Demonetization – slip between cup and lip?

Over the last one month the whole country has been transfixed by this phenomenon of demonetization and it has been a riveting saga. As I had written before about this in the blog here and here. You may also want to read about my own experience as well as the effect on investments.

Now while the intent was great and the strategy definitely a bold one, the implementation has definitely left a lot to be desired. I am not talking about the inconvenience and hardship to the public at large, that will probably be justified if the blow against the black money is a debilitating one. However, from the current data available it does not really seem that the black money hoarders are scurrying for cover. Consider these facts :-

  • Out of 14.8 lac crores banned currency value it is now expected that much of this will find their way into banks through deposits. 
  • Do note that this does not mean that the black money has been laundered into white as once the money is in the system, it will be subject to scrutiny by IT authorities. 
  • However, the windfall that RBI was widely believed to be getting will not happen now and this will be seen to be a serious dampener.
  • The political mileage gained from talking about notes being trashed and possibility of putting some money into Jan Dhan accounts has very nearly come a cropper already.
  • The estimated monetary cost of 1.28 lac crores to the Indian economy will now take some making up, probably not possible in the next 1 year or so.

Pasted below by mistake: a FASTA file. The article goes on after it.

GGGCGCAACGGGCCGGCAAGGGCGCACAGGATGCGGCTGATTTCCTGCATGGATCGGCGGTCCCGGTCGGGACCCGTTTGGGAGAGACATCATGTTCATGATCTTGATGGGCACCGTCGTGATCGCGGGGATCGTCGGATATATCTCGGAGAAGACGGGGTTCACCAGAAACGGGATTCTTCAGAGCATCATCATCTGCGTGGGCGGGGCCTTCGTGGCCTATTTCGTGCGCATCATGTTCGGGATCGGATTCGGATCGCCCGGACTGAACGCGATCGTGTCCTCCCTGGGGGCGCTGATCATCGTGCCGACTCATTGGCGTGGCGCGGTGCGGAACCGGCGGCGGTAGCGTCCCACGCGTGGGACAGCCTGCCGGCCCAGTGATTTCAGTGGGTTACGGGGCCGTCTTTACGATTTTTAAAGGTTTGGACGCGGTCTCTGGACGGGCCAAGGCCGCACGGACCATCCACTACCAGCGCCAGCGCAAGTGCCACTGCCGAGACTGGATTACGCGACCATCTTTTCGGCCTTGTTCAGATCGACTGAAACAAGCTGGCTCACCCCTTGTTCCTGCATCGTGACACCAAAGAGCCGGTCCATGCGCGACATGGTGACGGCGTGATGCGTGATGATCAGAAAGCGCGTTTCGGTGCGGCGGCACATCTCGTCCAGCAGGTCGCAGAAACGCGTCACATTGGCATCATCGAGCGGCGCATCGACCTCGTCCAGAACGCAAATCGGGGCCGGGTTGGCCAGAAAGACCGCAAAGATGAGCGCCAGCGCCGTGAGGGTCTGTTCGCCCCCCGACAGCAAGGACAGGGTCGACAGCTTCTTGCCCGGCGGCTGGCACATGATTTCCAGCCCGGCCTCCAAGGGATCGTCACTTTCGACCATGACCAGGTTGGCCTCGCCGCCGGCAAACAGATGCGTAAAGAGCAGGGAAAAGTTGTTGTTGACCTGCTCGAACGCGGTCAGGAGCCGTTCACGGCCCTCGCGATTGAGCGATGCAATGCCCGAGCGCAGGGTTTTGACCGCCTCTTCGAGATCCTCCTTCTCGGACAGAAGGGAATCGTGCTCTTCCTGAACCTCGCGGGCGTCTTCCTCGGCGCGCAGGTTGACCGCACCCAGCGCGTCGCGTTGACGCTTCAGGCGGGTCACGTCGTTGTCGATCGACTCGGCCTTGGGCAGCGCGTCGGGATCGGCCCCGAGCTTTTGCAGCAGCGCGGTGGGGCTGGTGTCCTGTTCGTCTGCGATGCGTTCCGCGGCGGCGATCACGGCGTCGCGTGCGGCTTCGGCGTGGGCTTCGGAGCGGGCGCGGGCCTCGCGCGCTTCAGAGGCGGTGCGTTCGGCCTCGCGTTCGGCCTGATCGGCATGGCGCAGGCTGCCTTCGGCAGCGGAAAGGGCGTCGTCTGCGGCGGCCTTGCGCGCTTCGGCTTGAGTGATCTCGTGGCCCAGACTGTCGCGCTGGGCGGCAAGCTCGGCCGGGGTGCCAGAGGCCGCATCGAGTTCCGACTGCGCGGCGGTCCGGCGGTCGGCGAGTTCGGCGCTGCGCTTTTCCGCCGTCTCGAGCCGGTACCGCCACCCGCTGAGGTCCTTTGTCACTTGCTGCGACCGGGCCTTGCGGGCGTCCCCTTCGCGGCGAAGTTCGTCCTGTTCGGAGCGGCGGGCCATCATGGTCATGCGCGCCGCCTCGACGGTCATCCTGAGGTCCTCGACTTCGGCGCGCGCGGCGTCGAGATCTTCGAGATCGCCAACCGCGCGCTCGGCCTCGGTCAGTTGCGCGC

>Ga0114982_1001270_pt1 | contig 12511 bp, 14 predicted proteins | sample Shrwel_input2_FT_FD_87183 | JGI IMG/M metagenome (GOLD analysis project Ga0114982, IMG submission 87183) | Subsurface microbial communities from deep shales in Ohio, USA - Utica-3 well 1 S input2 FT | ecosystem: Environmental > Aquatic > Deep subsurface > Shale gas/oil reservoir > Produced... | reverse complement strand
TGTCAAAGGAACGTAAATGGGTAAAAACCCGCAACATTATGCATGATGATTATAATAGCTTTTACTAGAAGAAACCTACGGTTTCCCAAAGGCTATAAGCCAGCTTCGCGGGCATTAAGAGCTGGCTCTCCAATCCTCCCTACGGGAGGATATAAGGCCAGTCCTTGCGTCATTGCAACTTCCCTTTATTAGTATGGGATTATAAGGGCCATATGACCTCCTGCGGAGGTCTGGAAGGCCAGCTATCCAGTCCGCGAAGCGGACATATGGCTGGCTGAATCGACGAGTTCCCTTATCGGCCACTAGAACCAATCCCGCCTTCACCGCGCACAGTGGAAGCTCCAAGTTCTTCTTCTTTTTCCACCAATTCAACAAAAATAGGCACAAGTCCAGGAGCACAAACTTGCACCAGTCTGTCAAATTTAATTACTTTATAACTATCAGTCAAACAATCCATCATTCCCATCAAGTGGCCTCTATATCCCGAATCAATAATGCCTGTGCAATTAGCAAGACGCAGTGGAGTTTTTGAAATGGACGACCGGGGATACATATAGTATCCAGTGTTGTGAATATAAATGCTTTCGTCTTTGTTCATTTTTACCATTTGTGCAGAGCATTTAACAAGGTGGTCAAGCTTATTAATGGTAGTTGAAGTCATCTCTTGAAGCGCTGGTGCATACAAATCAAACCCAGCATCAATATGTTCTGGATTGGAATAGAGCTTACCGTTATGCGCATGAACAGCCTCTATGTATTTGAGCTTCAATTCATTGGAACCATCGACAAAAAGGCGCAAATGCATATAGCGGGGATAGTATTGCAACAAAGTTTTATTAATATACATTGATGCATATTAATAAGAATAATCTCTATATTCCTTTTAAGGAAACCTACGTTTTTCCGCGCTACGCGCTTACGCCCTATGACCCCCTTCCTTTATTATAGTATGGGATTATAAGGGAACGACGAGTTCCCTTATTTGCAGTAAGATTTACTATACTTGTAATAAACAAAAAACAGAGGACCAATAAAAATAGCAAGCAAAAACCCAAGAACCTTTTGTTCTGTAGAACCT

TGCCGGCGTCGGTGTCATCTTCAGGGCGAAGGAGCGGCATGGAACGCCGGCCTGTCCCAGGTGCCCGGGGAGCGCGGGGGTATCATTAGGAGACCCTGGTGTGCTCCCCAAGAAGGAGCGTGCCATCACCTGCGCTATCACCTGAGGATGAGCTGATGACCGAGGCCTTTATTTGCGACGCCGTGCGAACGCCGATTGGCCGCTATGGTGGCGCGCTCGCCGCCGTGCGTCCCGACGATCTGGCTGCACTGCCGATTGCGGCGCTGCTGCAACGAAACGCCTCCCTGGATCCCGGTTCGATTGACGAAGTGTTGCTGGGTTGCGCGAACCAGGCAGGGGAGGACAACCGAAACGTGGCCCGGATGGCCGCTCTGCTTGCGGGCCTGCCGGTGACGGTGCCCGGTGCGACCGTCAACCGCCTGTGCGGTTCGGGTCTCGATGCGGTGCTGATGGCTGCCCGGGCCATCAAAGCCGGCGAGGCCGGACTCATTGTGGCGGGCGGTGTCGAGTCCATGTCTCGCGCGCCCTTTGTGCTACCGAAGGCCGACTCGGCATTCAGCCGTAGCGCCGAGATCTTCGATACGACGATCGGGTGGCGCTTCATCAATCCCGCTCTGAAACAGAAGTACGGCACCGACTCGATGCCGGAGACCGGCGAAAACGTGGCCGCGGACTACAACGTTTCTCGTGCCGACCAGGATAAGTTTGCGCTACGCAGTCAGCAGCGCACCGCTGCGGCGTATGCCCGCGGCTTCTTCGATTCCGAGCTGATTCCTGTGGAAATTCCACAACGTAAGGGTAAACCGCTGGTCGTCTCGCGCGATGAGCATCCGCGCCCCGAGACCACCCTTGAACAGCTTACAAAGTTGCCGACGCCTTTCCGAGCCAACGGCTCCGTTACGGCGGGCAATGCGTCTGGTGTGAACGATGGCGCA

So what really went wrong as far as the deposit expectations are concerned? While hindsight is always 20-20, I think there were several basic mistakes committed by the planners and this shows their fundamental lack of understanding of how things can work on the ground in India. This is what really happened in the last month, starting 8/11 night:

  • A humongous amount of gold was bought at astronomical prices. The idea was that it was better to buy gold with black money, even at much higher prices instead of paying taxes. It would have been logical to stop all gold transactions for a week or so, surprised that government did not anticipate this.
  • Much of the black money was obviously with people who had access to manpower, whether politically or otherwise. Given the number of people in India who are unemployed or semi-employed it was also possible to hire them cheaply. This was used to both exchange and deposit money in big way. The whole idea of limiting exchanges through inking people was too little and definitely too late.
  • Creative corruption was at the peak during this time. Schools were willing to take money for the next 10 years, businesses were willing to accept old notes and touts had a field day promising to pay in new currency after taking a hefty cut.
  • The much flaunted Jan Dhan accounts actually became a huge negative here and caused a lot of money laundering. The moral fiber of most Indians, especially those surviving in abject poverty is unsurprisingly suspect and this was used relentlessly by a lot of wheeler dealers to channelize money from their clients.
  • The situation was tailor made for compromising some of the bank officials through offering inducements and also threats of exposing past misdemeanors. So while in general the banking community did a great job, there were elements who colluded with the black moneyed brigade to help launder their ill gotten wealth.

Interestingly though, all this has meant that much of the money in circulation is now with the banks. This gives the government an enormous handle, as long as it has the intent and boldness to follow though with things in a logical manner.

How will this get done? Wait for my next post to read about it.


4 thoughts on “Demonetization – slip between cup and lip?

  1. Hi, Isn’t there a limit for some one to sell gold at astronomical prices. How will seller be able to declare the money as white? I was thinking that sellers can do this for certain percentage of the gold stock they had.


  2. With the new IDS running along with demonitisation , it is sure that almost the entire money will be back ., either u loose that completely by keeping yourself or take half of it after declaring… Not sure which will be more useful for govt


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